After the mad rush of December, frantically attempting to beat the clock in order tie up loose ends for the year, shopping around for Christmas gifts and meeting social obligations of the festive season, January arrives.
The world simply seems to go to sleep in January.
School’s on holidays, some of the lucky ones get to take extended leave from work, and the seemingly endless stretch of sunny 30 degree days just seems to support this quiet, lazy notion in the world.
I’m sitting here at my desk, with a bunch of fresh ideas in my head and seemingly endless time in front of me, plodding along at this slow leisurely pace.
Which might be great for me, but not so great for my diabetes which has decided to hop on my back for the ride.
I don’t exactly have the energy or the enthusiasm at the moment to be pre-bolusing for my peanut butter on toast. I can’t bring myself to correct dropping blood sugars with glucose tabs, when there’s a tin of Shortbread on my bookshelf or chocolates in the fridge. Guesstimates are trumping maths in my insulin dosing more often than not.
It’s harder to get outdoors when it’s hot, and the Australian Open is proving to be a pretty good excuse to crash in front of the TV at 4pm.
When my FreeStyle Libre is on, I’m motivated to keep those graphs looking pretty. But when it comes off, I can’t see what my blood sugars are doing all the time and I’m not so motivated to keep them between the lines.
I find it harder to accommodate diabetes devices in the warm weather. I’ve briefly contemplated another pump break, but I think my month-long vacation in November was enough to get me over my rut for the time being.
The one symptom that warm weather doesn’t produce for me is hypos. Sure, physical activity without carbs or basal adjustments sends me low. But a hypo just because it’s hot? It simply doesn’t happen.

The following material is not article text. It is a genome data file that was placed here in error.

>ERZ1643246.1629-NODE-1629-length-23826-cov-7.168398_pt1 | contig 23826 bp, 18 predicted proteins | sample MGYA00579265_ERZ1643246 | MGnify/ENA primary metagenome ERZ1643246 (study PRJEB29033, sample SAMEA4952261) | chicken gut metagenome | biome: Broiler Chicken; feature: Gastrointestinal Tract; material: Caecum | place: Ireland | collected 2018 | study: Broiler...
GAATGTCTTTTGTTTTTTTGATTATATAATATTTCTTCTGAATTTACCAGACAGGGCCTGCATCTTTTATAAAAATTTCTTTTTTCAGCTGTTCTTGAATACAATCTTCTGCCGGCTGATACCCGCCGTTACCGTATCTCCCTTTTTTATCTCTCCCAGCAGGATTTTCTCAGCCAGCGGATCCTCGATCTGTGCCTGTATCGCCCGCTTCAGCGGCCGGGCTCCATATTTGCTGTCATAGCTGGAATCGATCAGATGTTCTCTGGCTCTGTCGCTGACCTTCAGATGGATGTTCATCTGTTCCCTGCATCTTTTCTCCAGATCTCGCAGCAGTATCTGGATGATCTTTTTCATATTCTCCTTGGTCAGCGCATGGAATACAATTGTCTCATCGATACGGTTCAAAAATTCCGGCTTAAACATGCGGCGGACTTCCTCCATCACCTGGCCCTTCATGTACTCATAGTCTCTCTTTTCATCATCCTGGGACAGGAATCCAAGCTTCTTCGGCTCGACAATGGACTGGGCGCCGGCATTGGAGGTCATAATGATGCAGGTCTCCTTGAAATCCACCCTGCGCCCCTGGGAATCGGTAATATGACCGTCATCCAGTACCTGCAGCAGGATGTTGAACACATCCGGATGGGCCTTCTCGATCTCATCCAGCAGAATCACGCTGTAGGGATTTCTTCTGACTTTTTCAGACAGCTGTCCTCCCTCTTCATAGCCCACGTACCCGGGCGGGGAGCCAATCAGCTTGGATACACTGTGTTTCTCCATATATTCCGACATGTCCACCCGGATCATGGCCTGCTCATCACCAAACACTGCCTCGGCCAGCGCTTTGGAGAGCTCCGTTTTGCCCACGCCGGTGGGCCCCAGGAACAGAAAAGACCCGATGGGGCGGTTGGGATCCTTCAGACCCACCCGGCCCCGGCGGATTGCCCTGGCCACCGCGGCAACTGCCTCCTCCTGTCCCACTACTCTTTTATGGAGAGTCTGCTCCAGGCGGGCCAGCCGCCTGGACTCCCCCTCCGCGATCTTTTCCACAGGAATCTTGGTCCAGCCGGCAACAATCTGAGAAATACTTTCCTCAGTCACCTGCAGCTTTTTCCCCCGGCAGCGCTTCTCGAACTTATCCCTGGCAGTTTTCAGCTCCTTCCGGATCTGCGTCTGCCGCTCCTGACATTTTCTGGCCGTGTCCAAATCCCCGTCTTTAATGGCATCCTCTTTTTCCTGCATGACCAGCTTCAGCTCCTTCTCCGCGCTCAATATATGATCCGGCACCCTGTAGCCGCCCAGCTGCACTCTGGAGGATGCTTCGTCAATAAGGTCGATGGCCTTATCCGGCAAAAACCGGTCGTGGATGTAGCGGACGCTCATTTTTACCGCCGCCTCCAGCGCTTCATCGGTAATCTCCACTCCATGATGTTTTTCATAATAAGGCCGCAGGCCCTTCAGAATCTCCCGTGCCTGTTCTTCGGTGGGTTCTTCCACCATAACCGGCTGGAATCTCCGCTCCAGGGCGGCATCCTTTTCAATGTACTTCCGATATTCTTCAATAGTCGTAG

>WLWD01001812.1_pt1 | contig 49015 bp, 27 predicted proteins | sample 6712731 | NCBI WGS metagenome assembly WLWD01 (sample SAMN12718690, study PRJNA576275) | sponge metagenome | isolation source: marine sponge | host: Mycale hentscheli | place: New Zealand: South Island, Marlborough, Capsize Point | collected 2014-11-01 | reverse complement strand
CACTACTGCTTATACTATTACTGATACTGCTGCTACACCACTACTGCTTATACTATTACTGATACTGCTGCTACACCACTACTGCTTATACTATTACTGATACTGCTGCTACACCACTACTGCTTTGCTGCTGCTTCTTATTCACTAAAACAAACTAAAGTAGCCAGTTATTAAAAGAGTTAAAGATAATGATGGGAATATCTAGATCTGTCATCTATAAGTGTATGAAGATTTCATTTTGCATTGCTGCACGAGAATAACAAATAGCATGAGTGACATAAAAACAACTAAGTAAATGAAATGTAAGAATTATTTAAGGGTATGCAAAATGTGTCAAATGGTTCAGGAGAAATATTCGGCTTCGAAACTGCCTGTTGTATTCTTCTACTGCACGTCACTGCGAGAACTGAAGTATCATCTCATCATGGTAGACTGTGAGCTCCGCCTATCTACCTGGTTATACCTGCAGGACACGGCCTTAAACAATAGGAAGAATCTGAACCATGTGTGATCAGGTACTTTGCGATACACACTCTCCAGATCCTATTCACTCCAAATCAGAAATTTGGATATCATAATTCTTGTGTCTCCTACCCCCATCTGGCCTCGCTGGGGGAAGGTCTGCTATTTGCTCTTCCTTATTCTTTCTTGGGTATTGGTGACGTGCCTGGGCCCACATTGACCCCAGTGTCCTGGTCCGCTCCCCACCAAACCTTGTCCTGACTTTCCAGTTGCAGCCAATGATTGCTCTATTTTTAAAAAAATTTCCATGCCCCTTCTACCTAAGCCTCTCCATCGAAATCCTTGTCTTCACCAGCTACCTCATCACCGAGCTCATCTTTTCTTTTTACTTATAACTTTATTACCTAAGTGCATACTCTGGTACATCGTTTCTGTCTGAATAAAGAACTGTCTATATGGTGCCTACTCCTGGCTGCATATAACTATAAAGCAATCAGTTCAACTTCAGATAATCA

I’m very much looking forward to this sleepy Summer daze coming to an end, and hopefully finding my diabetes mojo again soon.
Until then, I’ll be spending as much time as I can at the beach.
We are doing some camping and beaching this summer, but have run into a new problem. After re-connecting to his pump after swimming, my son’s set often becomes blocked. Worse, we don’t know it’s blocked until he goes to bolus for a meal, or he displays hyper behaviour.
Yesterday it happened after swimming, while we were on a bushwalk along cliffs. It took all my willpower to stay calm and to get Owen away from the cliff (he was yelling at me) so that we could do a BGL and attempt to clear the blockage, and do a correction dose.
Blockages post swimming have been happening pretty regularly now, and clearing doesn’t always work, so we have to do a set change. Do you ever have this problem?
Interesting…I’ve never noticed that problem. My BGLs usually run a bit higher after a swim from being disconnected from my pump. Insulin can also spoil in humidity or really hot weather, which you probably know already 🙂
We ended up talking to our Medtronic rep, and she recommended a pump change. In looking through the pump history, we discovered that my son had 19 blockages in the month of January! Enough to make anyone want to give up on the whole thing.
But here we are, new pump arrived 3 days ago, now we need to test it by going to the beach (before the warm weather runs out here in Tasmania!)
Brr, our world is full of snow and cold and winter misery. I will be over soon so when I knock let me in, I will only stay about 3 months or maybe 4, I will keep up with the weather in Indiana and let you know.
I love summer.